After a foreword by the author which sets out his ethos for righting the various wrongs that have been done to our planet, the book is then split into four chapters which are: Getting Started, The Self Sufficient Set-up, Keeping Animals and Using Your Produce. As stated above, within these chapters are a couple of sides dedicated to each sub topic.
I will cover in more detail each of the book's four chapters below:
Chapter One - Getting Started
The question is asked of us "What is self sufficiency?" and the author then gives us his definition. This definition serves to set out the contents for the remaining topics in the book - namely lifestyle choices, food production, energy use and animal requirements.
The benefits of a self sufficient lifestyle are outlined in this chapter, such as energy savings (both in our pockets and reductions in fossil fuel usage), the repair to the environment that self sufficiency promotes, the advantages of organically produced food over mass produced chemical soaked crops, and also the more personal benefits of a self sufficient lifestyle are mentioned. Trying to live in a self sufficient way does have many benefits to the person, but perhaps the most noticeable will be the small fortune you could save by cancelling your gym membership and instead spending nothing but the time it takes to dig over some or all of your garden to enable the growing of your own edible greens.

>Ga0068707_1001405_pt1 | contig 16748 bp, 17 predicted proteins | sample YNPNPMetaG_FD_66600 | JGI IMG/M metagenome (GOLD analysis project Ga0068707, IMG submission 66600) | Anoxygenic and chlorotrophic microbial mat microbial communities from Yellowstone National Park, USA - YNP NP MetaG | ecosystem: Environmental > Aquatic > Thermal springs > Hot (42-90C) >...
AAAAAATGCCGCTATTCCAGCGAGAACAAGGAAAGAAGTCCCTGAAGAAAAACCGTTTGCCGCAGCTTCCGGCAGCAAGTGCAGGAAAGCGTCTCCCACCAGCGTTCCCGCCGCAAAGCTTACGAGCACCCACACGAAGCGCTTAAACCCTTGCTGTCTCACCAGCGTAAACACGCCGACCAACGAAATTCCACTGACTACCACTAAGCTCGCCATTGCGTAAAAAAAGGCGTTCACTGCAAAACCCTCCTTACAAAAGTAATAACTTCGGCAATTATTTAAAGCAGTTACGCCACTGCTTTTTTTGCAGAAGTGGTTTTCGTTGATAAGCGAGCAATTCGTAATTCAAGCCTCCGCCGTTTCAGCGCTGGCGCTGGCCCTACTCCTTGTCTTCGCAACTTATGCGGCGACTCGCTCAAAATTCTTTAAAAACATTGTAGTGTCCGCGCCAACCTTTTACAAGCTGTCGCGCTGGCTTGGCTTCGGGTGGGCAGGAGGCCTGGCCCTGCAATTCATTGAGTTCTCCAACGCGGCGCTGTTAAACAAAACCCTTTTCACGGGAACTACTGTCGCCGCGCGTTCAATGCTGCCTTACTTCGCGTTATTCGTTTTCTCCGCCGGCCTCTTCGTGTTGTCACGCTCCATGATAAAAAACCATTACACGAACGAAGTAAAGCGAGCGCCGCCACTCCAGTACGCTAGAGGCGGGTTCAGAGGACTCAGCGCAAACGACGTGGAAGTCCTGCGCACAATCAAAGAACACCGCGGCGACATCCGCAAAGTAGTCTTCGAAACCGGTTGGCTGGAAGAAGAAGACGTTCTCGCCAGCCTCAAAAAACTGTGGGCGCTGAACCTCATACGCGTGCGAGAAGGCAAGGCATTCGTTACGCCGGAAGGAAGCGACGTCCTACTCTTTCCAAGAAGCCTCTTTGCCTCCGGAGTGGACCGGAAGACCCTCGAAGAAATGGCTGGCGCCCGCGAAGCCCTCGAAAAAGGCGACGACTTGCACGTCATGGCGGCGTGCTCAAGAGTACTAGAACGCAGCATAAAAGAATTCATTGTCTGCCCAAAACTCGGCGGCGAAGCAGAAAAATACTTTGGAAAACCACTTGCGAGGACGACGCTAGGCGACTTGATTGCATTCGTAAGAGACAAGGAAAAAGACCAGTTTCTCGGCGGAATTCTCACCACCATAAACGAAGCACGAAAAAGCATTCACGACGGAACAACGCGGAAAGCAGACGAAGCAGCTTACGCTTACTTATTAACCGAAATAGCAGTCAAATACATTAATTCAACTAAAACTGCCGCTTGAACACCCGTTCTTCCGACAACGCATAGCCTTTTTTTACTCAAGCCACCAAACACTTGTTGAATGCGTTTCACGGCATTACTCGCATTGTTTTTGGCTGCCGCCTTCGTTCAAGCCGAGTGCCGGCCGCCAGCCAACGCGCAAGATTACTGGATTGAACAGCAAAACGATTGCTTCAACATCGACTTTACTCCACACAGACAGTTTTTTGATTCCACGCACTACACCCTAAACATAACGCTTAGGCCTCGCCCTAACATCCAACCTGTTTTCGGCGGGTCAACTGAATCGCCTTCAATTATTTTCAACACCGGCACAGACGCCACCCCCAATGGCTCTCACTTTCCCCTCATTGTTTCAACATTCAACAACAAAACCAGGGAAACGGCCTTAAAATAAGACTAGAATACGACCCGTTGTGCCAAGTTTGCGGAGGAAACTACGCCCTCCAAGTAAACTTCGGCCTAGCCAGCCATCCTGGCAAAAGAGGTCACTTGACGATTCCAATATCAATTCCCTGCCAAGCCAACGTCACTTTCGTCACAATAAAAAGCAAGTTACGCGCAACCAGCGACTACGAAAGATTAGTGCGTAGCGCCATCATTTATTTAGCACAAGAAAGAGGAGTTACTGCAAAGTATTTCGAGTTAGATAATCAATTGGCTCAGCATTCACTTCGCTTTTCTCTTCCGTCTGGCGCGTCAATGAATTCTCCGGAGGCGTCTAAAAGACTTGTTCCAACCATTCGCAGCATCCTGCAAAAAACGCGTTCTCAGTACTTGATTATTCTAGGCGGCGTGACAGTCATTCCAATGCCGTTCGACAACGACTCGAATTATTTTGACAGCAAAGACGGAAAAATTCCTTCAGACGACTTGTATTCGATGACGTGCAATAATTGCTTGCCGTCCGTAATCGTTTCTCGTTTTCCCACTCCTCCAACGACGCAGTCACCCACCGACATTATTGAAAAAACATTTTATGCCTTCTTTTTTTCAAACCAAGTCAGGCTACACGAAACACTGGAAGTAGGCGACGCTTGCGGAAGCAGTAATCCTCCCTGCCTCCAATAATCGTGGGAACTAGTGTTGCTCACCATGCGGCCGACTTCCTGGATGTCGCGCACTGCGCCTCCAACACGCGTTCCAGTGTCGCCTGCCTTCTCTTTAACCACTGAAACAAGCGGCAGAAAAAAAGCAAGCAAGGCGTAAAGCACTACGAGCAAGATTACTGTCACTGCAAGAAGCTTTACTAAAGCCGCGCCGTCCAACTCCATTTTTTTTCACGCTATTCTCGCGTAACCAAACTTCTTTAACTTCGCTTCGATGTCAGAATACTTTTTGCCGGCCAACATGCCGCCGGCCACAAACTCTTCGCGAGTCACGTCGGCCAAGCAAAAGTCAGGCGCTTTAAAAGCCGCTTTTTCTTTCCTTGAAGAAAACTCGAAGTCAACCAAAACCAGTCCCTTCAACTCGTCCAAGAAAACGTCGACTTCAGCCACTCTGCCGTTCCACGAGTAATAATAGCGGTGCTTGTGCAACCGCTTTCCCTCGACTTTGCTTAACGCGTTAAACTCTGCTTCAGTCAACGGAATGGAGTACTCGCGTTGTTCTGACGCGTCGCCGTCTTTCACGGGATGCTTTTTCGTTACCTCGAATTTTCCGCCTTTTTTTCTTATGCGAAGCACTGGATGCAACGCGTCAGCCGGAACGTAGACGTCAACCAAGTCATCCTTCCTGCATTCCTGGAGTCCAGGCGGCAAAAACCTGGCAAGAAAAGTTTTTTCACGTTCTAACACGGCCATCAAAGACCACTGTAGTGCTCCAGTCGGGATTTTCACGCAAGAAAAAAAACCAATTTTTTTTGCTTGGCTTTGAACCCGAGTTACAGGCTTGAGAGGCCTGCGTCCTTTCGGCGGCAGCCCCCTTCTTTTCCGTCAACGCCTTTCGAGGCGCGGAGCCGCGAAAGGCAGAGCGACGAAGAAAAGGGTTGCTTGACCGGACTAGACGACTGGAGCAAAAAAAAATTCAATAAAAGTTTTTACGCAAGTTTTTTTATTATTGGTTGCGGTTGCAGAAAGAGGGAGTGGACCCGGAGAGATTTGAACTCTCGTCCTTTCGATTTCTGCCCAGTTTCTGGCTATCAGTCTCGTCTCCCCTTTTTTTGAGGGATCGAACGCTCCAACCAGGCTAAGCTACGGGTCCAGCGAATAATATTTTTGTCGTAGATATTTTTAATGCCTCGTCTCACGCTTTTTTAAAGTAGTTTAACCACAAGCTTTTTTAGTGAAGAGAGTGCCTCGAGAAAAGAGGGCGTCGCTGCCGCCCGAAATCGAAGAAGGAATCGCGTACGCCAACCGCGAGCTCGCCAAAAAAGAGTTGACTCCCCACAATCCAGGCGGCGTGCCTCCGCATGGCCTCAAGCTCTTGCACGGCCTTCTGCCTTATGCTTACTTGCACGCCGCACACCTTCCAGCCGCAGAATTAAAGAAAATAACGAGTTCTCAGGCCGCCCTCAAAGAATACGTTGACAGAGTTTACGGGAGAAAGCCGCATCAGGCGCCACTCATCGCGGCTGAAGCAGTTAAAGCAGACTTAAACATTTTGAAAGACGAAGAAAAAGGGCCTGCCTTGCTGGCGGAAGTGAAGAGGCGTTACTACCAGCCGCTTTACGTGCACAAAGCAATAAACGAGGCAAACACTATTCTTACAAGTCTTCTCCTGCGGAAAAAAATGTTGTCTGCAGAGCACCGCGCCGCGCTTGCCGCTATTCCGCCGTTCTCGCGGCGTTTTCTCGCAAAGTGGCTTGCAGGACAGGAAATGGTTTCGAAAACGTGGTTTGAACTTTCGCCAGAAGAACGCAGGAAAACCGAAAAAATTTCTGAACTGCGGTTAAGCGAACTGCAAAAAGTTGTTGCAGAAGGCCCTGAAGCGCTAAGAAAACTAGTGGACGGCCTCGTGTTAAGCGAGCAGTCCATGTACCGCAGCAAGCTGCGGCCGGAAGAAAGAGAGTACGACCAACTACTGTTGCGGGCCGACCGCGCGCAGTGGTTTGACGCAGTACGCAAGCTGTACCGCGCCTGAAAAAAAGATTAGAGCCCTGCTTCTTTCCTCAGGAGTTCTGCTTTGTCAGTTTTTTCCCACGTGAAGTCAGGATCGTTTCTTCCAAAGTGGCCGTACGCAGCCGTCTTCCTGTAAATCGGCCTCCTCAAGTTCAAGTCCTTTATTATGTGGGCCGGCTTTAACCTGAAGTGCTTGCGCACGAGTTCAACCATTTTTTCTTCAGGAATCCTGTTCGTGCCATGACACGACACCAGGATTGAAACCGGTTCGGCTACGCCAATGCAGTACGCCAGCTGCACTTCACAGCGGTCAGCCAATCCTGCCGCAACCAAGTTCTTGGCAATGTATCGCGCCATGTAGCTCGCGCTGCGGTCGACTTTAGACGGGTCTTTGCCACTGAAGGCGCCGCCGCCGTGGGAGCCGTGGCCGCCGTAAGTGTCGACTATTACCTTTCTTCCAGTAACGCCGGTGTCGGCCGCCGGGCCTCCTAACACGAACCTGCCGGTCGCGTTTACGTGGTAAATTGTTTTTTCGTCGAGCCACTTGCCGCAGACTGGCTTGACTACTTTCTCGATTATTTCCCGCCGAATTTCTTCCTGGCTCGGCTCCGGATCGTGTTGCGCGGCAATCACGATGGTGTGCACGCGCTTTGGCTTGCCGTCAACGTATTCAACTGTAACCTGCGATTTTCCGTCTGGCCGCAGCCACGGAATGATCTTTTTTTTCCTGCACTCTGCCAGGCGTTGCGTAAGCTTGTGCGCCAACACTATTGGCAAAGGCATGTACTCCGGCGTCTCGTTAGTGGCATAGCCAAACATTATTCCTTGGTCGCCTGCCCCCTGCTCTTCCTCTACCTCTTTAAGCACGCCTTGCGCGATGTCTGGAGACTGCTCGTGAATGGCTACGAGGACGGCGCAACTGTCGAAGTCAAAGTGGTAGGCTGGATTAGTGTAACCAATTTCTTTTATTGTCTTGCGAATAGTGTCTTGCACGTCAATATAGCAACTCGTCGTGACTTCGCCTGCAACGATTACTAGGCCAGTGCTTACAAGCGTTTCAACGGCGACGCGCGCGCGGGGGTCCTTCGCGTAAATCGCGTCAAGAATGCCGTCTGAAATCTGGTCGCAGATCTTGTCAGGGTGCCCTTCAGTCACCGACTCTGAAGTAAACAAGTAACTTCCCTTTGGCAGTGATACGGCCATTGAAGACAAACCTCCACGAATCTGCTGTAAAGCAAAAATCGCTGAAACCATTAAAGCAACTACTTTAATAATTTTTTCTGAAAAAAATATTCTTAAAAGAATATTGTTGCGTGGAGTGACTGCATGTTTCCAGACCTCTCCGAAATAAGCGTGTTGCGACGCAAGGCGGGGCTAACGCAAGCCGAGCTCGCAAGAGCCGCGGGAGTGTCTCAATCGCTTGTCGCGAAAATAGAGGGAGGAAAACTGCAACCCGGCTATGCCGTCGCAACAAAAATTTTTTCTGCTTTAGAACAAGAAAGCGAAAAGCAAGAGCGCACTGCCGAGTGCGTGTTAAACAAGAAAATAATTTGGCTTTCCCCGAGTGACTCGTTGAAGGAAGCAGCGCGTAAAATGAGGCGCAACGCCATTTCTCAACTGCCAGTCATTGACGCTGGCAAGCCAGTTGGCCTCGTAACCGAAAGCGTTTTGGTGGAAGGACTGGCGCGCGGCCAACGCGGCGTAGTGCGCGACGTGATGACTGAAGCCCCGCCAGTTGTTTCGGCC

The author acknowledges that people who wish to pursue his dream lifestyle will be coming from different backgrounds and that it may not be possible for a city dweller to keep chickens due to space or local council restrictions. For balance, he offers plenty of suggestions in this chapter which allow a compromise - if your garden isn't as big in terms of space as Man City's wage bill is in terms of cash, then look into local allotment availability by contacting your local council instead.